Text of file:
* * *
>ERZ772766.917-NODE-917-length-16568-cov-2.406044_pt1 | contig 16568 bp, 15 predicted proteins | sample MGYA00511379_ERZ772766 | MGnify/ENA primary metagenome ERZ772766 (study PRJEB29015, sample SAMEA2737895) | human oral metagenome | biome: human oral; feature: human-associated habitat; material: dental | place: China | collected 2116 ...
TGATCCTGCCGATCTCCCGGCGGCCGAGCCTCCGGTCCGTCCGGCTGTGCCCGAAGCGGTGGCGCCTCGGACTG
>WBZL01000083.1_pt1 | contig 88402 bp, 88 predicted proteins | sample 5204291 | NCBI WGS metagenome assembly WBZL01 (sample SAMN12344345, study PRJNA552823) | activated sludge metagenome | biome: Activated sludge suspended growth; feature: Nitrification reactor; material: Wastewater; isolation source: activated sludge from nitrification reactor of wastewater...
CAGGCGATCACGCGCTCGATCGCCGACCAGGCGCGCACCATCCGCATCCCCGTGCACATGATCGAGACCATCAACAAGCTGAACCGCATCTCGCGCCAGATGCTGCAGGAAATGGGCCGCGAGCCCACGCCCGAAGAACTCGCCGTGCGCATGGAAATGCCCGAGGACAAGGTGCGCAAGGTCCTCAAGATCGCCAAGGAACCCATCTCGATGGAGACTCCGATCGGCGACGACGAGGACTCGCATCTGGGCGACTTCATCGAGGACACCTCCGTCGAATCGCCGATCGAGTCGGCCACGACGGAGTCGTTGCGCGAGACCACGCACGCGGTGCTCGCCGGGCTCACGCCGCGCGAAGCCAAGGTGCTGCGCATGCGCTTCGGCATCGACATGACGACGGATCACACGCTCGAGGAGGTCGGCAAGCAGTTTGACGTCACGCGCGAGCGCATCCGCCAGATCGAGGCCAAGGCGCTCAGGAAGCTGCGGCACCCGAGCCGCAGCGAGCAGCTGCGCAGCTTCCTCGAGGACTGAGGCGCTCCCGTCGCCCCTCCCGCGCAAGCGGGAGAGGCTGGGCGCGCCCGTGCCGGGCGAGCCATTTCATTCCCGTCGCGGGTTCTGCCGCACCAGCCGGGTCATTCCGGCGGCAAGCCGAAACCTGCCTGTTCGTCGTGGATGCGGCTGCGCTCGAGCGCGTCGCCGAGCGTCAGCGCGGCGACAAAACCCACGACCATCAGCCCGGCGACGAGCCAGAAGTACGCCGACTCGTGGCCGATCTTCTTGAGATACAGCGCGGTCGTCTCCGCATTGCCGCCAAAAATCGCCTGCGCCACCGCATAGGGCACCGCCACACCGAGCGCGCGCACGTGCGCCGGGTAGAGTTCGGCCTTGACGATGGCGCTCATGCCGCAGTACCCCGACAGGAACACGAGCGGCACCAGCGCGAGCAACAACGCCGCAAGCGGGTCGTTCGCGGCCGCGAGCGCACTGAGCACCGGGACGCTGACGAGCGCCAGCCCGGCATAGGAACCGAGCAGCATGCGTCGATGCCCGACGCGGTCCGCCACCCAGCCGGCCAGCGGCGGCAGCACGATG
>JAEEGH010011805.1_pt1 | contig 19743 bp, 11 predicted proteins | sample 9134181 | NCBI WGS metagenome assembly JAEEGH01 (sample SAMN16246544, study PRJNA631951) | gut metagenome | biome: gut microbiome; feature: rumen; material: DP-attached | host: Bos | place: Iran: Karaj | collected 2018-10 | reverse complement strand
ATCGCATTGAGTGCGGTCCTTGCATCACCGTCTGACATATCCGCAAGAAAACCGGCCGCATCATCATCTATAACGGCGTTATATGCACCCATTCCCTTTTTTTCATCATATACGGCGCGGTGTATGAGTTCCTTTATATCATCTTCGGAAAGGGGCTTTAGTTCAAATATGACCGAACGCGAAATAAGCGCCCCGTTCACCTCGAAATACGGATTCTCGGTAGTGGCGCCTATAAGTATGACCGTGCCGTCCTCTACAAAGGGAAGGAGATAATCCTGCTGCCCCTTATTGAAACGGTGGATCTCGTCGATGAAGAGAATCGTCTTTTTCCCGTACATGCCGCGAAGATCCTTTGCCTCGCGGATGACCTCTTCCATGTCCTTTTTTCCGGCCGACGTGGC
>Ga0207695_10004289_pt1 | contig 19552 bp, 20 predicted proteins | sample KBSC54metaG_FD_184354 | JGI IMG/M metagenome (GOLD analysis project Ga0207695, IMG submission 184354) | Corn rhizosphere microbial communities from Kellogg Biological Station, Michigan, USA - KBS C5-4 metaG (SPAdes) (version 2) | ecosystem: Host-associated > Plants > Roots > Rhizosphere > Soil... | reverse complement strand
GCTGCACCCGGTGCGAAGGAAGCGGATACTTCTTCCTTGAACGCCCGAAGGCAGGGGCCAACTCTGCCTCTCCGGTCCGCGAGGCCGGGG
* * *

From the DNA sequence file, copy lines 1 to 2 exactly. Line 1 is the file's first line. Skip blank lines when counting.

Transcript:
>ERZ772766.917-NODE-917-length-16568-cov-2.406044_pt1 | contig 16568 bp, 15 predicted proteins | sample MGYA00511379_ERZ772766 | MGnify/ENA primary metagenome ERZ772766 (study PRJEB29015, sample SAMEA2737895) | human oral metagenome | biome: human oral; feature: human-associated habitat; material: dental | place: China | collected 2116 ...
TGATCCTGCCGATCTCCCGGCGGCCGAGCCTCCGGTCCGTCCGGCTGTGCCCGAAGCGGTGGCGCCTCGGACTG